With the front lug now fused with the head tube, Yip rotates the frame on the bike stand and brings the torch to the bottom bracket lug to repeat the brazing process. As the area heats up, the flux first turns clear and oozes before crystalizing like an emerald. The metal tubes glow red, and the molten silver runs. He rotates the frame as he brazes each crease so that the silver is subjected to gravity, filling in the space between tube and lug until each point of connection is fused. The tighter angles require more patience. It takes longer for the molten silver to fill them in, so the passing of the torch must be gentle, careful not to overheat and burn, instead to let the heat spread, drawing the silver into the tight spaces.

It could be said that Renold Yip was destined to work on two-wheeled machines since birth. His father, a longtime motorcycle enthusiast, named him “Renold,” after the high-quality motorcycle chain he ran on his bikes back when they lived in Hong Kong, the home Yip eventually left at the age of 32. He went on to the UK to earn a degree in Manufacturing Engineering, which helps him to this day in his chosen profession, and then immigrated to the U.S. in 2002. At that point, he became a journeyman apprentice of sorts, living in various U.S. cities and working in bike shops with “masters” of different skillsets necessary to becoming a bike builder. For nine months he ran a neighborhood bike repair shop out of his home in Snoqualmie, Washington. From 2003-2006, he worked at All American Bicycles in Damascus, Maryland and attended the United Bicycle Institute to learn frame building. When he and his wife settled in Colorado he worked at Lee’s Cyclery, learning the ins and outs of bike fitting, a crucial step in custom design bike building, before launching YiPsan Bicycles. Now he builds his award-winning bikes (“People’s Choice” and “Best City Bike” from the North American Handmade Bicycle Show) out of his garage.

The bike he’s building today is a randonneur. It will run wide tires for road and packed dirt, and while he adheres strictly to the tactics of traditional bike building, he does not deny the many advances in bike technology. This bike will have hydraulic disc brakes, electric shifting (the frame will have holes allowing for an electric wire to go through the inside), an integrated fender, lighting and racks, and will have couplers. That is, this bike, without losing any of its rigidity or strength, can be separated into two pieces and will fit into 26×26” luggage—the better to avoid high transportation fees on flights to faraway touring trips. In both design and construction, it’s the most complicated type of bike Yip builds because of the variety of equipment it needs “to fit together and function harmoniously.”

But Yip also notes, “None of this is really difficult or technical. It’s just an accumulation of all the processes.” Basically, it’s complicated, but not if you separate each step and take them one at a time, which as he explains each step, sounds extremely complicated. Contradictions such as this are common with Yip. For example, he can take great pride in the work he does, but he also says: “Why should I be particularly proud that I made this bike? I think we humans often overinflate ourselves; in the end we’re not trying to serve others, necessarily, especially in the first world. If you really think about it, I’m being quite selfish to choose this as my profession. But at the same time, the funniest part is that I think the public is attracted to this kind of narcissism. I have to self-regulate my pride.”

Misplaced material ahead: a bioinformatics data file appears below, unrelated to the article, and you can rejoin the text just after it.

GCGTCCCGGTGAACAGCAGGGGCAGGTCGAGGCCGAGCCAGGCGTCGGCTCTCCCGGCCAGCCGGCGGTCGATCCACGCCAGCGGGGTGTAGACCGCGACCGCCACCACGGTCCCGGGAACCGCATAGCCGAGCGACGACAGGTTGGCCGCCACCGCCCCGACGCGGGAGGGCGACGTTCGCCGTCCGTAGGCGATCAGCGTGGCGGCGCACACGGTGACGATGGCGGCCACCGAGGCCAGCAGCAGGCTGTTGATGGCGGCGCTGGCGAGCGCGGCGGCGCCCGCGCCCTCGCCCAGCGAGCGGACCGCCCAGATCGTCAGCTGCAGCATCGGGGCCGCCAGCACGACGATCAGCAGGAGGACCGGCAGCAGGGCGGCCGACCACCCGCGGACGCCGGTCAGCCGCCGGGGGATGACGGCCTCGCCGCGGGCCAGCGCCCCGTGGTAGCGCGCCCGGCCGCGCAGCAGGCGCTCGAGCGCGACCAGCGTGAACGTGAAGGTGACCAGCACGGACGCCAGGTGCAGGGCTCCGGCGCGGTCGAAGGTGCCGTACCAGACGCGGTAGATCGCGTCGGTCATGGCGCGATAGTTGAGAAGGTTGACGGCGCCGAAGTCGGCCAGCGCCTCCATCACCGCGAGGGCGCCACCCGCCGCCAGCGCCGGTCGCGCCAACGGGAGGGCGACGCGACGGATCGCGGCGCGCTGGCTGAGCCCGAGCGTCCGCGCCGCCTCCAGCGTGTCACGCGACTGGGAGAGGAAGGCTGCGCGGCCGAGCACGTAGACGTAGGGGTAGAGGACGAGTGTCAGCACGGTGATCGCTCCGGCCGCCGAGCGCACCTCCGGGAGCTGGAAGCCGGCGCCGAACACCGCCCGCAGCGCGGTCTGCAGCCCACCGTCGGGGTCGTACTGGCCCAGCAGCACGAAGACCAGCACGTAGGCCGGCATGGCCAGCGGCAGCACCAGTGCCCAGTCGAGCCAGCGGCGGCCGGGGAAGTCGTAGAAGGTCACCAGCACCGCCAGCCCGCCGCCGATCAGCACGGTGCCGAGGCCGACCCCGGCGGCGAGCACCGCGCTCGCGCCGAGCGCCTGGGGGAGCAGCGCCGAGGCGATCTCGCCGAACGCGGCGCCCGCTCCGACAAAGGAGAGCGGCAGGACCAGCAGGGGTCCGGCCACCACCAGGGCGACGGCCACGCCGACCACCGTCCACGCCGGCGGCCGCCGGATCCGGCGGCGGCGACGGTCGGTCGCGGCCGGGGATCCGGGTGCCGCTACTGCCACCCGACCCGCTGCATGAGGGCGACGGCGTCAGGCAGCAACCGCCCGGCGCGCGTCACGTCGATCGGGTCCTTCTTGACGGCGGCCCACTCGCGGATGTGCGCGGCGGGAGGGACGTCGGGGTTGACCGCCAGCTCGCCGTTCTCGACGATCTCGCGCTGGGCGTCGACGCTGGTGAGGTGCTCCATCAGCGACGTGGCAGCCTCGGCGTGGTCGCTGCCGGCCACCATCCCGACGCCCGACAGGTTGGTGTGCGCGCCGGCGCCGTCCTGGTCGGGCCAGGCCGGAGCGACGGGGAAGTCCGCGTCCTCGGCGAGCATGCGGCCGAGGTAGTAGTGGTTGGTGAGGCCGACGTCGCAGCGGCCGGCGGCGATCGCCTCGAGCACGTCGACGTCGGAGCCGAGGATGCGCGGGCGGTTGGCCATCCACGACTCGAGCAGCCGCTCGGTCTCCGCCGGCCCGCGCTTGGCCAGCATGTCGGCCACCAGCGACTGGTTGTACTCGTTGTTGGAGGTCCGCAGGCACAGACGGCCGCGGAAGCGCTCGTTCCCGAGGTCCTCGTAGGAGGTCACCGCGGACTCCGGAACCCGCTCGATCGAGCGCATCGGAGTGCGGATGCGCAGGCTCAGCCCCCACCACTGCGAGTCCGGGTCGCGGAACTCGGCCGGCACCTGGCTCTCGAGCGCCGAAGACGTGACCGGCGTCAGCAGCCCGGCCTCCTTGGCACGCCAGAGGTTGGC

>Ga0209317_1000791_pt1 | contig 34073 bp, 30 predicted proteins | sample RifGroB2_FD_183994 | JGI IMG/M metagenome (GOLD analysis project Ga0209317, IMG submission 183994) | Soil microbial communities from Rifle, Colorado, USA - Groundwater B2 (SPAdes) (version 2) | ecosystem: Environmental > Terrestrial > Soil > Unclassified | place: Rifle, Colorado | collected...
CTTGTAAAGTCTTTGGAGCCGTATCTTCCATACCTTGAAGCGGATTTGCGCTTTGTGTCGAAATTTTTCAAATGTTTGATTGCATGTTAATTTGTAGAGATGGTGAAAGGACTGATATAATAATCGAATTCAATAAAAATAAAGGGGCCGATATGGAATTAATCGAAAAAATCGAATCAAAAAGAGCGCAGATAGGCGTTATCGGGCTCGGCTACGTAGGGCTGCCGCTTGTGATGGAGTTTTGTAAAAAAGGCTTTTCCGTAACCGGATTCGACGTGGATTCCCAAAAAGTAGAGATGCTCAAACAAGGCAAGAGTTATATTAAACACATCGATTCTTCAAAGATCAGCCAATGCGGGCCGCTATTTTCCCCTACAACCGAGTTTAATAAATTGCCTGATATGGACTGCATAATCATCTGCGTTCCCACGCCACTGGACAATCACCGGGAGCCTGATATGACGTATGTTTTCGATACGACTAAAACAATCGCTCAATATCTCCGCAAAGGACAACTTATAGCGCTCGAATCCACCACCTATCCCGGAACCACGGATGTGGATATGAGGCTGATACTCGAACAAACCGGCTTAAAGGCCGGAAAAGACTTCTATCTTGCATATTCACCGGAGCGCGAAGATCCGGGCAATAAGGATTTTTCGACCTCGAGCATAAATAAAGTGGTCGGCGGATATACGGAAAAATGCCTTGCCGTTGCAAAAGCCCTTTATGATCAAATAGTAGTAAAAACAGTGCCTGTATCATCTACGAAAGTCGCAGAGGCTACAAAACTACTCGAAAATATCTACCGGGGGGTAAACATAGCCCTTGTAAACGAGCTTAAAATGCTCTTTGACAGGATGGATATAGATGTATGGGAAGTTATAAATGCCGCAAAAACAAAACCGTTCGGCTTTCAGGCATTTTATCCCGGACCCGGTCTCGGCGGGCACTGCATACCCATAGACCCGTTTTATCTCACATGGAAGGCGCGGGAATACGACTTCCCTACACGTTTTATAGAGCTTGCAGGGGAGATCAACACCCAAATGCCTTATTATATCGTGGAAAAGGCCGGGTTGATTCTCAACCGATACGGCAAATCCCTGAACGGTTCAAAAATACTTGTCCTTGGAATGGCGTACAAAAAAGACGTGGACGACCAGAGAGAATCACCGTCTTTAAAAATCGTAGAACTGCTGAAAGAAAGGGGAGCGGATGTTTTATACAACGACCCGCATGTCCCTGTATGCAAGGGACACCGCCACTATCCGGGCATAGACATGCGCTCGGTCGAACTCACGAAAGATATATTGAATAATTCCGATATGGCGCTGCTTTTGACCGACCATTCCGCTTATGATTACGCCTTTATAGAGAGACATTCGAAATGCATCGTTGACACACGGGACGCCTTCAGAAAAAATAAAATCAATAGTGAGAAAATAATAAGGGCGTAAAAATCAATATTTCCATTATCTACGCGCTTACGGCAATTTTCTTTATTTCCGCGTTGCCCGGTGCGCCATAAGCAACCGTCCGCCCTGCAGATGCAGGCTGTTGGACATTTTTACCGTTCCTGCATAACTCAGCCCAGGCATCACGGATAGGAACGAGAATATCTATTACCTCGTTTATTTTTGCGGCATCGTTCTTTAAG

After the front triangle is done, Yip cleans off the crystalized flux and returns the triangle to the frame jig where he builds the back end. Only after the frame and forks are completed will he begin building racks. The racks, to a large degree, are where his artistic side comes out. He uses a manual tube bender to place curves in the metal, complimenting function with fashion. One customer, for example, wanted her bike to take inspiration from sunflowers, so he built a steel and wood flower-petal mosaic into the bike’s basket rack.

Finally, a custom paint job finishes the product. Sounding somewhat disappointed, or perhaps just amused, Yip says, “People will never notice a bike made by me without paint. People notice a bike because of paint, and then they’ll say, ‘Oh, so who made this?’” Only then do people notice all the subtle gestures that make his handcrafted bikes unique, and frankly, superior to mass-produced bicycles that fill bike shops. Paint, it turns out, is very personal. It’s the first impression.

“In the beginning you focus on the technical sides, but function and art really go hand in hand,” says Yip. “However cool the technical aspect is, if the bike looks like shit, they won’t ride it. Likewise, if the thing looks a million bucks, but doesn’t suit your needs, you’re not going to ride the damn thing. It will be a garage ornament, hung up on a pedestal. But then you never ride it, and ultimately that would be sad.”

Yip wants his bikes to build character over time through battle scars—the paint becoming chipped and scraped, evidence of wear. It means it’s been out there. You’ve taken it through England or France or on long rides closer to home. When Yip begins to craft a new bike, he’s not simply envisioning it in a completed state, but rather, sees that moment as the birth of what will hopefully be a long life. “In the long story of this whole thing, the owner should have memories of this, and when they pass it on to a relative or a stranger, there will be inherent history. I think that is more attractive overall.”

From Issue 26. Buy it here.